high-quality API

With more years of experience, developers gain a deeper understanding of what is essential for their projects. For some, performance may be critical, while others may focus more on ease of use. By focusing on the right characteristics of third-party APIs, developers can enhance the functionality of their applications and deliver better products.

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Top career aspirations amongst student developers

Having long-term career aspirations can provide students with a sense of direction and help them make appropriate choices in their pursuit of knowledge. In turn, this speeds up their professional development and increases the likelihood of them achieving a successful career. In this chapter, we will take a closer look at the top career aspirations of developers who self-identify as students.

Solving problems is the top career aspiration among student developers, mentioned by nearly a third (32%) of them. This is closely followed by becoming an expert in a domain or technology (29%), building innovative products or services(27%), and working on challenging projects (26%). These findings suggest that, despite an apparent financial appeal,curiosity and chasing innovation are the primary motivators for students in their journeys to becoming professional software developers.

However, it is worth noting that maximising their earning potential is important for students too, ranking sixth on the list of top career aspirations.

Having good problem-solving skills when working on challenging projects is usually the key to building innovative products and services. As such, it is no surprise that these aspirations are frequently mentioned together by students who want to become professional developers.Those who want to build innovative products or services show an above-average level of interest in becoming entrepreneurs or working at esteemed companies. Furtheranalysis reveals that aspiring entrepreneurs are more likely to focus on maximising their impact on society, while those who express a desire to work for acclaimed companies show more interest in pursuing challenging projects.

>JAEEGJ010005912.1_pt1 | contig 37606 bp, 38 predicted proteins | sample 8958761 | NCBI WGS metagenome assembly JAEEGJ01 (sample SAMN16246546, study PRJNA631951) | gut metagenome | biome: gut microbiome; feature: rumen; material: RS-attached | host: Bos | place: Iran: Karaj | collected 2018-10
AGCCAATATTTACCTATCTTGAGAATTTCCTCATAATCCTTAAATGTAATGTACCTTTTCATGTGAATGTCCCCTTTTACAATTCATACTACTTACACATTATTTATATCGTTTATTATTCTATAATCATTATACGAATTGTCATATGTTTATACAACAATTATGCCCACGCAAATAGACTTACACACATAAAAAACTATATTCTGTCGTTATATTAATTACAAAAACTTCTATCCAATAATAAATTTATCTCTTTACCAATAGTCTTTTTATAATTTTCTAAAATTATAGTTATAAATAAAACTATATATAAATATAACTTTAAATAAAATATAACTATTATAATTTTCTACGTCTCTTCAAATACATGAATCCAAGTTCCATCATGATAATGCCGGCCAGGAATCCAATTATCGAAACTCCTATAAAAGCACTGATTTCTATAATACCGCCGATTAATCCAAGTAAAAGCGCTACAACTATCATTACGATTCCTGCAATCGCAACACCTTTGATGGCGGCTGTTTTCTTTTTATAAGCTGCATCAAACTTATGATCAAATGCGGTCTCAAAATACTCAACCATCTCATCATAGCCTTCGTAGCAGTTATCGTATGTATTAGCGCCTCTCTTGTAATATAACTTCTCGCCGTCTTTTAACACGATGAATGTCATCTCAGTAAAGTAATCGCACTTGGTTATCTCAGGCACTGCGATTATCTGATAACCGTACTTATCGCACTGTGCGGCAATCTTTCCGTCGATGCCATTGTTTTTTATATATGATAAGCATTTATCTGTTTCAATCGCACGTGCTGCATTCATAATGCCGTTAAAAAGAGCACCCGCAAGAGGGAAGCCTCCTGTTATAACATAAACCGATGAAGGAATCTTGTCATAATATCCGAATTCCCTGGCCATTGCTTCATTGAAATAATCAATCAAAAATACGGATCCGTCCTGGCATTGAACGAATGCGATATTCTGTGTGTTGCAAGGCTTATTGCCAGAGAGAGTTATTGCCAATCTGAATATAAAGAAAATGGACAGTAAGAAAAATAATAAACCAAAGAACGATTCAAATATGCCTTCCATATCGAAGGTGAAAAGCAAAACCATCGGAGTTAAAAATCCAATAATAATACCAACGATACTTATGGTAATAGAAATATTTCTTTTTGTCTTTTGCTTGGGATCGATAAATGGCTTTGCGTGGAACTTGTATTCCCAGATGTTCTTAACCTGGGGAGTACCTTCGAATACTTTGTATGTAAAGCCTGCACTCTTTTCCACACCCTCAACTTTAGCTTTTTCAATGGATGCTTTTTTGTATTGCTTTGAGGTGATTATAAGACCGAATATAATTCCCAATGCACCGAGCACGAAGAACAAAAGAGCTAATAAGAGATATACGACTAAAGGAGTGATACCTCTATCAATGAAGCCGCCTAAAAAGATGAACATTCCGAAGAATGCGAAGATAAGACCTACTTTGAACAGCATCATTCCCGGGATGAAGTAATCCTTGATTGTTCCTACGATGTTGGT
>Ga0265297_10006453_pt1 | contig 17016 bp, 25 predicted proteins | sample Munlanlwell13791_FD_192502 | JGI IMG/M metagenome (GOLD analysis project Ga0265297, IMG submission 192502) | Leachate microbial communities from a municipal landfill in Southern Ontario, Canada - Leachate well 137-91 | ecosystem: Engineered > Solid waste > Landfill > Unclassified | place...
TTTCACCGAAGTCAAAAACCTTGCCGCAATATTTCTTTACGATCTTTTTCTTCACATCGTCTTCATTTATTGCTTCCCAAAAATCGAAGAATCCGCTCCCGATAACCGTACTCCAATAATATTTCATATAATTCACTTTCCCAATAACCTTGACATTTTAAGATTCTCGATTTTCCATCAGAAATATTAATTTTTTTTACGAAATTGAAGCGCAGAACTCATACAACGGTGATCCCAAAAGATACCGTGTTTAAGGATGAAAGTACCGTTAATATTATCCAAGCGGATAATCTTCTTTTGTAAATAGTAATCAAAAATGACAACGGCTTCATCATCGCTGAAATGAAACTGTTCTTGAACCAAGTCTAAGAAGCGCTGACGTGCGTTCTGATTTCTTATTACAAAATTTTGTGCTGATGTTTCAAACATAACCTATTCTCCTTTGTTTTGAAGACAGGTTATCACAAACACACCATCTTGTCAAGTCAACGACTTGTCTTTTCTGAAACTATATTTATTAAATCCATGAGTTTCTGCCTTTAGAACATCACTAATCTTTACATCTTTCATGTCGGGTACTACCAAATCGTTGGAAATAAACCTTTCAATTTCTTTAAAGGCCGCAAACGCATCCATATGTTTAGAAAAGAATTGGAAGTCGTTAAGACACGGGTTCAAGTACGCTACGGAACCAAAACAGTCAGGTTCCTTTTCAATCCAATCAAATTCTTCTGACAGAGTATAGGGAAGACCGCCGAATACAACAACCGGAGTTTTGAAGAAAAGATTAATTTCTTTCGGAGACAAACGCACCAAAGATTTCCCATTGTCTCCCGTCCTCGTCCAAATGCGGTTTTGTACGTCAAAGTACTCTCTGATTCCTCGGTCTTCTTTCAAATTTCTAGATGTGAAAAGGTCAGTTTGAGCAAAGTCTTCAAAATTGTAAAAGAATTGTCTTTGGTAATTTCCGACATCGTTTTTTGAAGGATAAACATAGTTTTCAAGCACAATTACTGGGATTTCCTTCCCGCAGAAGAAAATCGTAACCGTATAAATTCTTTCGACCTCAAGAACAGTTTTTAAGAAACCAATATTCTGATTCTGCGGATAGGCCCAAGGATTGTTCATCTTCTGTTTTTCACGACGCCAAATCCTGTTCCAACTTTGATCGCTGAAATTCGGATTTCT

Students who seek to become tech executives or company leaders place significantly lower importance than average on the most popular career aspirations. Instead, they prioritise building their own businesses while also showing an above-average level of interest in getting a specific job title. This is likely due to them being naturally career-focussed and prioritising pathways that will allow them to achieve their long term goals. On the other end of the spectrum, those who want to maximise their impact on society show a similar level of interest in building their own businesses. These developers are the most likely to aspire to build innovative products or services while also showing a high level of interest in mentoring and helping others grow.

As with most other topics, regional differences in culture and socio-economic circumstances manifest themselves as significant differentiators in career aspirations amongst student developers. For instance, South Asia is the region with the highest concentration of developers who self-identify as students (40%). In this region, 30% of students aspire to work on challenging projects -their top motivation-but are significantly less likely than students in other regions to show an interest in solving problems (26%) or building innovative products/services (22%). Instead, South Asian students are the most likely to prioritise obtaining a specific job title (16%) while also showing an above-average level of interest in becoming tech executives or company leaders (15%).

Students in South America, Eastern Europe, and Western Europe show the highest levels of interest in the global top-four career aspirations. However, while European students are significantly more focussed than average on maximising their earning potential (>30%), only 21% of their South American counterparts prioritise this when planning their careers. Instead, South American students are highly focussed on securing job opportunities at esteemed companies/organisations. In turn,they may be more likely to accept junior positions and lower salaries in exchange for job security and a promising career path.

East Asian students are the least likely to express a specific interest in becoming professional software developers. This suggests that students in this region have doubts about pursuing careers in software development and may be looking at other, unrelated jobs. Similarly, students from theGreater China area show below-average levels of interest in many of the top choices. In particular, we find that only 6% of them prioritise building their own businesses or becoming entrepreneurs, which is 19 percentage points below the average of the other regions. However, maximising their earning potential appears to be the key driving force behind why 33% of the students from the Greater China area want to become professional developers.

In North America, a high portion of students aim to become entrepreneurs while also showing the highest level of interest in maximising their impact on society. This is likely due to the highly prominent startup culture in this region. This effect is most apparent in Silicon Valley, which has established itself as the nexus of technological innovation and is home to many tech giants and startups. Similarly, students from the MiddleEast and Africa also show high entrepreneurial spirit in a region that is primed for a booming startup scene. In addition to this, the students in this region are the most likely to prioritise transferring their knowledge and experience to the next generation (28%).